9. Lady Deathstrike
In God Loves, Man Kills, Reverend William Stryker kills his #1 henchwoman once they discover she's a latent mutant. Rather than duplicate that chilling scene to illustrate Stryker's unwavering hatred of mutants, the writers of X-Men 2 (it sounds less dumb than X2: X-Men United) decided that his henchwoman should be a known mutant to fight Wolverine because everything has to revolve around him. Note that in the comics Lady Deathstrike is a human who becomes a cyborg to get revenge on Wolverine and the Weapon X Program for infringing on her dad's patent to the adamantium bonding process. (Although she knows Daredevil personally, she thought this would be more effective than a lawsuit.) Since movie Stryker runs Weapon X there ought to be a conflict of interest (it's unknown if the movie version retained this vendetta), but the writers worked around this using injections of mind control goo harvested from Stryker's son (likewise promoted from a nameless dead baby to Mastermind). So Lady Deathstrike has no will of her own. She also has barely any dialogue, which is unnecessary given Kelly Hu's voice acting career.
Lady Deathstrike is a fight scene, not a character. Unlike with all her passionate battles with Wolverine in the comics, there was nothing personal at stake for her during their mortal combat. If they wanted Wolverine to fight something emotionless, Sentinels would've been a better choice. Not only is Lady Deathstrike's personality and motivation absent from her film counterpart, she's just as much a victim of Stryker's manipulation as Nightcrawler was. Instead of trying to un-brainwash her, however, Wolverine just slays her in the most Freudian way possible. (Mad scientist pro-tip: Always turn your molten adamantium injector off when not in use!) That the movie wants you to write Lady Deathstrike off as a supervillainess rather than ponder who she was before being enslaved by Stryker is all kinds of messed up.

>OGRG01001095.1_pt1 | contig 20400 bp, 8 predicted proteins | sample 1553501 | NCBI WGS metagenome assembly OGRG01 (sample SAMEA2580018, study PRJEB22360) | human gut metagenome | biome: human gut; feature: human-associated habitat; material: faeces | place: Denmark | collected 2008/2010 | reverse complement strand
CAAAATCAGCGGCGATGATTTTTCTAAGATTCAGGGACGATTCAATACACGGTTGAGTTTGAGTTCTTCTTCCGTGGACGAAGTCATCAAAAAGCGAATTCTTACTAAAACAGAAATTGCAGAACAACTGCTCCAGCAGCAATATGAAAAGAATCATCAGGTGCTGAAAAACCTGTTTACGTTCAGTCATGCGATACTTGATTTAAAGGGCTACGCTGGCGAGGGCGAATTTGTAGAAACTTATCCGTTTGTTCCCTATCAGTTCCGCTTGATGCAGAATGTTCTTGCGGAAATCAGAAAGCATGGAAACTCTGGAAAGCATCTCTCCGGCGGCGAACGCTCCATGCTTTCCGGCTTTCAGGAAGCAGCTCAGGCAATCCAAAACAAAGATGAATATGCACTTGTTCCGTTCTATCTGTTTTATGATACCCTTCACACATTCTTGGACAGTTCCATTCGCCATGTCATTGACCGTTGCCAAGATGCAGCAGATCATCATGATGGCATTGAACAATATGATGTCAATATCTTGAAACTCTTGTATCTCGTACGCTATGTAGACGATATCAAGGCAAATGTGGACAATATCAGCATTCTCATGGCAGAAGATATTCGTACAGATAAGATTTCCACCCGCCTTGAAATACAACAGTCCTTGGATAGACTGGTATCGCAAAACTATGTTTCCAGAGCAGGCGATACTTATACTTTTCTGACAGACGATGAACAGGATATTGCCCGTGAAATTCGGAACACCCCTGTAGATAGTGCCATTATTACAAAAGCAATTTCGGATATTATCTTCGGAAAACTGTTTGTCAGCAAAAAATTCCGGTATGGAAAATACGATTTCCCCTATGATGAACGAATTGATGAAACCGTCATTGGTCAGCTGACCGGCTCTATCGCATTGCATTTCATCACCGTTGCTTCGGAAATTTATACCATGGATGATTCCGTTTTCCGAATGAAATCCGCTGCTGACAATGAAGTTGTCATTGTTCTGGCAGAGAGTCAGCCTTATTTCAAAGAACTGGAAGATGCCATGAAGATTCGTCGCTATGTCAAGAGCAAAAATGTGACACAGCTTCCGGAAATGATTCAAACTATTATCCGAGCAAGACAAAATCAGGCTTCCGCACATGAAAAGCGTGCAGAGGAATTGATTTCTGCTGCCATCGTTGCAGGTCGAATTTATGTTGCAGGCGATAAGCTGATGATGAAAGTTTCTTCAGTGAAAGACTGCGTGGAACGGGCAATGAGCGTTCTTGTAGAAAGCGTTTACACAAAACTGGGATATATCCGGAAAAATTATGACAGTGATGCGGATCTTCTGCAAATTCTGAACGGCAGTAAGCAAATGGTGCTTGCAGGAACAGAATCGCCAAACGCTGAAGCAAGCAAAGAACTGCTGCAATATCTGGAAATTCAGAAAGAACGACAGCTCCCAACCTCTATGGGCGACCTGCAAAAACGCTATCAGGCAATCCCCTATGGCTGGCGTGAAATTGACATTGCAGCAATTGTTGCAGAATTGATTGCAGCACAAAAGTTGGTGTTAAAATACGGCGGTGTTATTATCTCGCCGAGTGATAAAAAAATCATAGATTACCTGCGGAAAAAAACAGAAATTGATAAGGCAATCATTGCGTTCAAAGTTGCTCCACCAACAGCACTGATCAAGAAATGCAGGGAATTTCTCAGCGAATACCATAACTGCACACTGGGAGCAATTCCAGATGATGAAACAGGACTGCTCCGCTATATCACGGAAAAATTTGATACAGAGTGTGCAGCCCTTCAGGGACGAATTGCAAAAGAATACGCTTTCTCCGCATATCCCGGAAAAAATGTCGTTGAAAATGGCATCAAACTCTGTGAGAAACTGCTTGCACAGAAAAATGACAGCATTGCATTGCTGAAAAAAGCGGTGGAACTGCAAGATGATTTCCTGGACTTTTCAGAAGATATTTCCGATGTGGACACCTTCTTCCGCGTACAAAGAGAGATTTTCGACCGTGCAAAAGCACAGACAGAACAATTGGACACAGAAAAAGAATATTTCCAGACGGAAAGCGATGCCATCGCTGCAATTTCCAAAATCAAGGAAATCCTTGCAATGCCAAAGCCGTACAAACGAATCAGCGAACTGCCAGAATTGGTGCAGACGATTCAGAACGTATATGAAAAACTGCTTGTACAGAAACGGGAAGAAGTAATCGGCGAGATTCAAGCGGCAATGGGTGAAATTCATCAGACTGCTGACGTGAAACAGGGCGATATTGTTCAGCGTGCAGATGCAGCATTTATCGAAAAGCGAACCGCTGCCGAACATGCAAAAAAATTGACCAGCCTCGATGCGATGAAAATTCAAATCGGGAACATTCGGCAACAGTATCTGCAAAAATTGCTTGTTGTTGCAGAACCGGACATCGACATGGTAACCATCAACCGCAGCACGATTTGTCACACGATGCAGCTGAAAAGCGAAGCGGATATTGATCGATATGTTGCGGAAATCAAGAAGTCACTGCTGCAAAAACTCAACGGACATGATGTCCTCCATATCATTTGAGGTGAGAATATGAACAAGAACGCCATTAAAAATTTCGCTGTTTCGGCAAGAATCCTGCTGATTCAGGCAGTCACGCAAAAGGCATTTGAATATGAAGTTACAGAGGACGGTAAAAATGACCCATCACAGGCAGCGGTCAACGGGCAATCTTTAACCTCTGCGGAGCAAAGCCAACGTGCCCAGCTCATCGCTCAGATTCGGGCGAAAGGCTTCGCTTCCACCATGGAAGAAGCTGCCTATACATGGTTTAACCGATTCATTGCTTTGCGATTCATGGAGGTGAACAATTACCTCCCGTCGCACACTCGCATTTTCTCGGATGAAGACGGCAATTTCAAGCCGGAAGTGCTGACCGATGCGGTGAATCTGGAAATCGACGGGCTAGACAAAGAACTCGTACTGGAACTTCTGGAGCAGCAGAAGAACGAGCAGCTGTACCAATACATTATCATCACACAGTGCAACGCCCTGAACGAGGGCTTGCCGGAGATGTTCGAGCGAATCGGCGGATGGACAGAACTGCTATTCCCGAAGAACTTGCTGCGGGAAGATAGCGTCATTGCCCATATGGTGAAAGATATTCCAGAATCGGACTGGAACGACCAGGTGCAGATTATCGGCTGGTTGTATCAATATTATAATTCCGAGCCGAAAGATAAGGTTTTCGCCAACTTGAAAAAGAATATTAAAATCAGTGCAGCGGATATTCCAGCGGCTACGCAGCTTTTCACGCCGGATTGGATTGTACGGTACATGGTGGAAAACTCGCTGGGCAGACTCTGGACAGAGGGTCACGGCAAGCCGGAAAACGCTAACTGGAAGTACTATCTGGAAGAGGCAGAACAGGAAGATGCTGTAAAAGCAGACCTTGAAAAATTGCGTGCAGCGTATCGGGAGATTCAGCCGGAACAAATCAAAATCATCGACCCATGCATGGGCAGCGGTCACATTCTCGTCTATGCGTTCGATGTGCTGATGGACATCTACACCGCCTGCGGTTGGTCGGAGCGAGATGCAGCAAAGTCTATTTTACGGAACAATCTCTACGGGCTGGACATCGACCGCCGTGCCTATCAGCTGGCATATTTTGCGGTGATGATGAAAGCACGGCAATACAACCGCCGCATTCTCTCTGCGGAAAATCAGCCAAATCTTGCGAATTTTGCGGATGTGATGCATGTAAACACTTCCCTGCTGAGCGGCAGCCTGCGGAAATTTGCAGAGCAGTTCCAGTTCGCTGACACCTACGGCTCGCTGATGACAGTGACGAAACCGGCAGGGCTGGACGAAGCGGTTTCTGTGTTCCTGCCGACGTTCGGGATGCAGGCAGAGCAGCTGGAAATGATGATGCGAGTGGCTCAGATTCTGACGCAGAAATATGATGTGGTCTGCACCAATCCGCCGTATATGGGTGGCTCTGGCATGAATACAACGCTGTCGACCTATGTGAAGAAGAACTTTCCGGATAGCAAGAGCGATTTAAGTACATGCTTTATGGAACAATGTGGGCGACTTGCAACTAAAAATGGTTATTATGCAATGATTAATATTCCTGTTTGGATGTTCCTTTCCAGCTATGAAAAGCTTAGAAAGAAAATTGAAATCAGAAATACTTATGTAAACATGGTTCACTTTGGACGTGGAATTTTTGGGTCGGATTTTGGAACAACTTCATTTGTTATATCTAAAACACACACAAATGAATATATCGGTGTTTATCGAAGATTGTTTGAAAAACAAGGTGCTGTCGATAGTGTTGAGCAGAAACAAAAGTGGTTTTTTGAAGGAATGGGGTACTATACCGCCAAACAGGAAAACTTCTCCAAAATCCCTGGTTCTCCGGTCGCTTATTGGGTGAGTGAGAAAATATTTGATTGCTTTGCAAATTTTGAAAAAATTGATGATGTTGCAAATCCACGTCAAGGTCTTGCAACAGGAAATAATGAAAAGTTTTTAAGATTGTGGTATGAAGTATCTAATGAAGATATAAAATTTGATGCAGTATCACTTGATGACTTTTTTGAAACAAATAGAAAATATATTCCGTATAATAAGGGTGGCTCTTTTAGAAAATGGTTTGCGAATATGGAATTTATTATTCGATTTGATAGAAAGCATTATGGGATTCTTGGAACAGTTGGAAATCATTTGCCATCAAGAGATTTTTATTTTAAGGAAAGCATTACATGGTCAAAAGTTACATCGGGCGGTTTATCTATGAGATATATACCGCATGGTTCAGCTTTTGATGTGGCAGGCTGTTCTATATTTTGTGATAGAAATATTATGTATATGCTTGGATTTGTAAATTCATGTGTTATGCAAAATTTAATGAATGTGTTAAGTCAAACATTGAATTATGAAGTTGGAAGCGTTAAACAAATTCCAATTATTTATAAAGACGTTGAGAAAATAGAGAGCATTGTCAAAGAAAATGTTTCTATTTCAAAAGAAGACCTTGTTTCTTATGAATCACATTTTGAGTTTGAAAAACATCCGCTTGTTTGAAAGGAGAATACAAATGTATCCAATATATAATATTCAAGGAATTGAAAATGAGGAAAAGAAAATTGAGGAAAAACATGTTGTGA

8. Dark Phoenix
Famke Janssen did a solid job making Jean Grey feel both real and competent. It's only when Jean becomes Dark Phoenix (her regular Phoenix and Black Queen phases are skipped) in X-Men 3 that her character goes off the rails. Adapting The Dark Phoenix Saga was always going to be tricky on account of its cosmic scale, Regency era S&M cosplay, ongoing Phoenix Force retcons, alien deathmatches, and barely subtextual subtext about how a woman owning her sexuality sows ultimate destruction. So simplifying Dark Phoenix as Jean's uninhibited split personality with unlimited psionic powers is an elegant solution. In lieu of destroying a planet of broccoli aliens by eating a sun, Dark Phoenix telekinetically deatomizing Cyclops and Professor X (a.k.a. the stodgiest X-Men) Lawnmower Man-style shows that Jean crossed the Rubicon. It's everything else that disappoints.
Dark Phoenix presents the best opportunity to cut loose with unforgettable visual spectacle that audiences see superhero blockbusters for, yet Brett Ratner inexplicably avoids this at all costs. Even though the end of X-Men 2 teased her Phoenix Force energy aura, her most iconic visual is omitted here. Rather than dressing like an awe-inspiring Demi-Goddess with her own Phoenix sigil, her red trenchcoat is depressingly mundane. To make extra sure you know she's EVIL, she gets the clichéd black eyes, varicose veins and deep voice of a possessed person in a PG-13 horror movie that has even less justification since there's no external Phoenix Force possessing Jean in this version.
The least pardonable change is that after the genuinely gripping scene at her parents' house, Dark Phoenix turns into a vacant mannequin for the rest of the movie for no reason. Did she just run out of all of the tempestuous emotions she'd been suppressing for decades? Why would she waste time with Magneto's losers? If she gave a pair of dingo's kidneys about The Cure (which has no business being shoehorned into a Dark Phoenix Saga movie), she could've gotten rid of it herself in a snap. Magneto literally has to remind her that she's still in the movie just as the climax winds down. So much time is wasted on The Cure (not even the right one) that Dark Phoenix's assisted suicide feels like an afterthought instead of a tragedy.